My summer squash are starting to get big, and it’s making me nervous.  In my garden, squash get killed by squash vine borers almost every year.  It drives me crazy because summer squash overproduction is a cliché of the vegetable garden, yet I’m lucky if I get one or two a plant.  Two years ago I thought I had solved the problem when I discovered the trick of putting aluminum foil as a mulch around the base of the plants.  Supposedly the foil confuses the squash vine bugs from laying their eggs.  The borer is the larva and it burrows into your squash vines and kills them from within.  Apparently the larva then bury themselves in your soil, then pupate in the spring and plant more eggs on your plants.  So unless you actually defeat the life cycle of this bug on your own property it will keep coming back, and you will never get enough summer squash.  The three ways you can protect your summer squash is by preventing the bugs from laying their eggs, preventing any eggs that are laid from hatching, and killing any borers that do manage to infest your plants if any do hatch and bore into your plants before they go back into your soil.  This is serious pest prevention work.

I’ve been trying for several years to outwit them and this past winter I went on a serious search for a remedy.  The foil seemed to work well 2 years ago because only one plant got it.  But I must not have deal with the borer from that plant, because the borer got all of my plants last year.  Come to think of it, I don’t know that I killed those borers before it got back into the soil.  I didn’t really understand the life cycle of this pest until my intensive research on it this winter.  I’m on a mission, now, I am fed up!  I’m taking my squash growing game to a new level.  The technique I decided to try this year is insecticidal soap.  I’m going to spray the squash vine with insecticidal soap on a weekly basis, and hope to kill the eggs before they hatch.  I don’t know how well I’m going to stay on top off it.  With the rain so unpredictable these days, it’s hard to know when the best time to do it is.  The soap I’m using is approved for organic gardens, but this does bring up a point about pest management.  Sometimes a pest is so difficult to deal with via organic methods that you need to have some kind of pesticides.  In agriculture they call it “integrated pest management”.  Basically they try to defeat pest problems before they begin, and only when the pest problem because unmanageable do they resort to pesticides.  In the small home vegetable garden, it’s easier to manage pests organically.  There aren’t that many bugs per plant and you can pick them off, or just wait for the beneficial insects to move in.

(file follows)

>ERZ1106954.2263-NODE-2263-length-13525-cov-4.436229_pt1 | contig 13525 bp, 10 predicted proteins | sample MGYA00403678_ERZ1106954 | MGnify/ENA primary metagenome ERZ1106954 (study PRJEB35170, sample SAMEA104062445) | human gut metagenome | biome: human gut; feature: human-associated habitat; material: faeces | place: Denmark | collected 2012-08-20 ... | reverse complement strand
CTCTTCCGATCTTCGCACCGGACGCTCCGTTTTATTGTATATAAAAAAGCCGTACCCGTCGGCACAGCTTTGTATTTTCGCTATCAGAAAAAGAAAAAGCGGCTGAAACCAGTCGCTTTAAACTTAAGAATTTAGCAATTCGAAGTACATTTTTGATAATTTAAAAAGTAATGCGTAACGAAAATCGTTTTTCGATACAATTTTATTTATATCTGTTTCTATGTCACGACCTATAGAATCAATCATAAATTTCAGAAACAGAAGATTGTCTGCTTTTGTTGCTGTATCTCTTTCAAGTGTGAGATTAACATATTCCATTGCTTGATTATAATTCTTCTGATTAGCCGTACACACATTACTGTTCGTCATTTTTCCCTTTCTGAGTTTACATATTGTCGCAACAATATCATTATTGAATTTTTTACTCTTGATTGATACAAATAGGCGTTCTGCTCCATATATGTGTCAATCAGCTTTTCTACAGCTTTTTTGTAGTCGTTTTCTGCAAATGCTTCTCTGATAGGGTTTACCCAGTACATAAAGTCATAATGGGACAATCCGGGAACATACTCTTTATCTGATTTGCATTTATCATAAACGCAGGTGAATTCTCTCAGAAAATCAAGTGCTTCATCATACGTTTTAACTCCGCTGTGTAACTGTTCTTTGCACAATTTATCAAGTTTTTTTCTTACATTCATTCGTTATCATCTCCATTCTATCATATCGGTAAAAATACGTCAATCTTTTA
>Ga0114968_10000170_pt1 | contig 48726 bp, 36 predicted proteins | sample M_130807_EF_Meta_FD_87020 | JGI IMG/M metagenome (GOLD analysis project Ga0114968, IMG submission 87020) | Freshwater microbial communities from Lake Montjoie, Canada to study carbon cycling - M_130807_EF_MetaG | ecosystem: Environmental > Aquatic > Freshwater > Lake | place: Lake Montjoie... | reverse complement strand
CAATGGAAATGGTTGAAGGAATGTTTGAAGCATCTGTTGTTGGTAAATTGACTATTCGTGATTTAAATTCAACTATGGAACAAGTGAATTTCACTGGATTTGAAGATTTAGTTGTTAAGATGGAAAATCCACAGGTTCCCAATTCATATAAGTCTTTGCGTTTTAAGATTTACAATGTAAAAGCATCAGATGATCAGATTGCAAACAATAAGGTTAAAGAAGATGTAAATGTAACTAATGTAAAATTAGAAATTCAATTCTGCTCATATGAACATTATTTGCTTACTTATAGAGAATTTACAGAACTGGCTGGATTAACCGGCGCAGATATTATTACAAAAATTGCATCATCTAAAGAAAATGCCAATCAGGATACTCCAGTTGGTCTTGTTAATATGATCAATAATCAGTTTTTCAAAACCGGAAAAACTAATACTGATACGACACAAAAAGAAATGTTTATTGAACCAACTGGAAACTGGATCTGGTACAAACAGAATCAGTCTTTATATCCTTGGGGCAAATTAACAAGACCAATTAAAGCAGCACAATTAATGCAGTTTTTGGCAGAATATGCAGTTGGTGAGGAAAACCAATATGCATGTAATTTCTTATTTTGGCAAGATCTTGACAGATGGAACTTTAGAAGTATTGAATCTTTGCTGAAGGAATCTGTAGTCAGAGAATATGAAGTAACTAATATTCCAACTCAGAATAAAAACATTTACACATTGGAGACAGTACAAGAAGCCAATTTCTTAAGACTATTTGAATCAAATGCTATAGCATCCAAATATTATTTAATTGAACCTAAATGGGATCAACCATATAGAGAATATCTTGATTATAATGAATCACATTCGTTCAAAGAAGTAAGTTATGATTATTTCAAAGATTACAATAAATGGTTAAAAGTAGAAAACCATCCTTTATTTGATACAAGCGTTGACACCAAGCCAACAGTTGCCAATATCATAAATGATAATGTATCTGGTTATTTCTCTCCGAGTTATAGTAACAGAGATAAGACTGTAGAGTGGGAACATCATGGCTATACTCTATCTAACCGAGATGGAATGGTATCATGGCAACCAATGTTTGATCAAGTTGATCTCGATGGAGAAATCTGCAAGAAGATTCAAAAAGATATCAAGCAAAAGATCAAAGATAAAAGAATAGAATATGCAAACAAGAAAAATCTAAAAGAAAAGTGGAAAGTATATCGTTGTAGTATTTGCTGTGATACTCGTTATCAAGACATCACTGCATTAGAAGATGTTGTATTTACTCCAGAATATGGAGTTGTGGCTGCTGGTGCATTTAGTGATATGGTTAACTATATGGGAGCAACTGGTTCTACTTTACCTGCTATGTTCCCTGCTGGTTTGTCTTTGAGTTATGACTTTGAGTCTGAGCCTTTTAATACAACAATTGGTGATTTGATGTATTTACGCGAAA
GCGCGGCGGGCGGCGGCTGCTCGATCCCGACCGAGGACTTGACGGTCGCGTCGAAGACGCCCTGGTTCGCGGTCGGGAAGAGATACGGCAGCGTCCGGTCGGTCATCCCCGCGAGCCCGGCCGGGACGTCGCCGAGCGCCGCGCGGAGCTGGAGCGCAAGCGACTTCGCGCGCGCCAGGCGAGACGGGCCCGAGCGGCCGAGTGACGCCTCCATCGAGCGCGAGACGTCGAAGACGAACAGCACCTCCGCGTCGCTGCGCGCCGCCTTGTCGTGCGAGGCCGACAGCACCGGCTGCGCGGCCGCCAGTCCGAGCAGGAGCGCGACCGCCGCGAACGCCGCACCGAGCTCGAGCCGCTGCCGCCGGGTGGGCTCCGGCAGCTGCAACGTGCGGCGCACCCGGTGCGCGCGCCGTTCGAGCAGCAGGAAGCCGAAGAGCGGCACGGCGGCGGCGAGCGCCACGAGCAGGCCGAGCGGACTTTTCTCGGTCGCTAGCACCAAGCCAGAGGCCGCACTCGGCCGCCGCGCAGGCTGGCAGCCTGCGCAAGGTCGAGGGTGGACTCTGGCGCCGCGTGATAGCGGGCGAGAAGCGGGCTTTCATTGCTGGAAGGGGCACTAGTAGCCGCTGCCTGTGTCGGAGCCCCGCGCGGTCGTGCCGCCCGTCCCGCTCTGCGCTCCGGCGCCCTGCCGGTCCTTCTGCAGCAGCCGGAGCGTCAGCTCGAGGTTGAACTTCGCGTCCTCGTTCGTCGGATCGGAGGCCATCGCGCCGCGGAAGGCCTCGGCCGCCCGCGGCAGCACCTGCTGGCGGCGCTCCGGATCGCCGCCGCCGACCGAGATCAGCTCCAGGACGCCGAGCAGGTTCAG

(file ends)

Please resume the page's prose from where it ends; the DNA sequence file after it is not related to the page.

If you haven’t planted squash yet, there’s still time.  The best squash harvest I ever got was when I planted them really late, in August for a September/ October harvest.  A lot of summer squash take about 50 days to reach maturity.  That’s just 8 weeks.  Our weather can stay quite mild here until October, so if you plant at the end of July or beginning of August, you till have time for a harvest.  Another plus is that the dreaded vine borer usually only has one life cycle per year in this region, so by planting late you could possibly avoid this pest altogether.  I’m also trying another squash trick this year that I read about on Vegetable Gardening.  Since squash need a lot of water, the author of this article buries empty gallon sized pots in her squash hills in order to be able to water them well and deeply.  Steve Solomon has a tip similar to this which he calls fertigation (p. 153 in his book Gardening When It Counts)  He takes a bucket, puts a little hole in the bottom, then fills it with manure or compost tea, and sets it next to a plant and lets it drain out.  I figure I could add compost tea, or Seaweed extract to the pots I have set next to my squash (and cukes).  I’ve also planted several kinds of summer squash this year, partly thinking that one might be more attractive to the borers than the others and could act as a pest magnet.  One thing is for sure, I am going to be ruthless this year, and if the borer gets into one of my plants I’m going to rip it out right away and squash the heck out of the borer.  Seems fair, doesn’t it?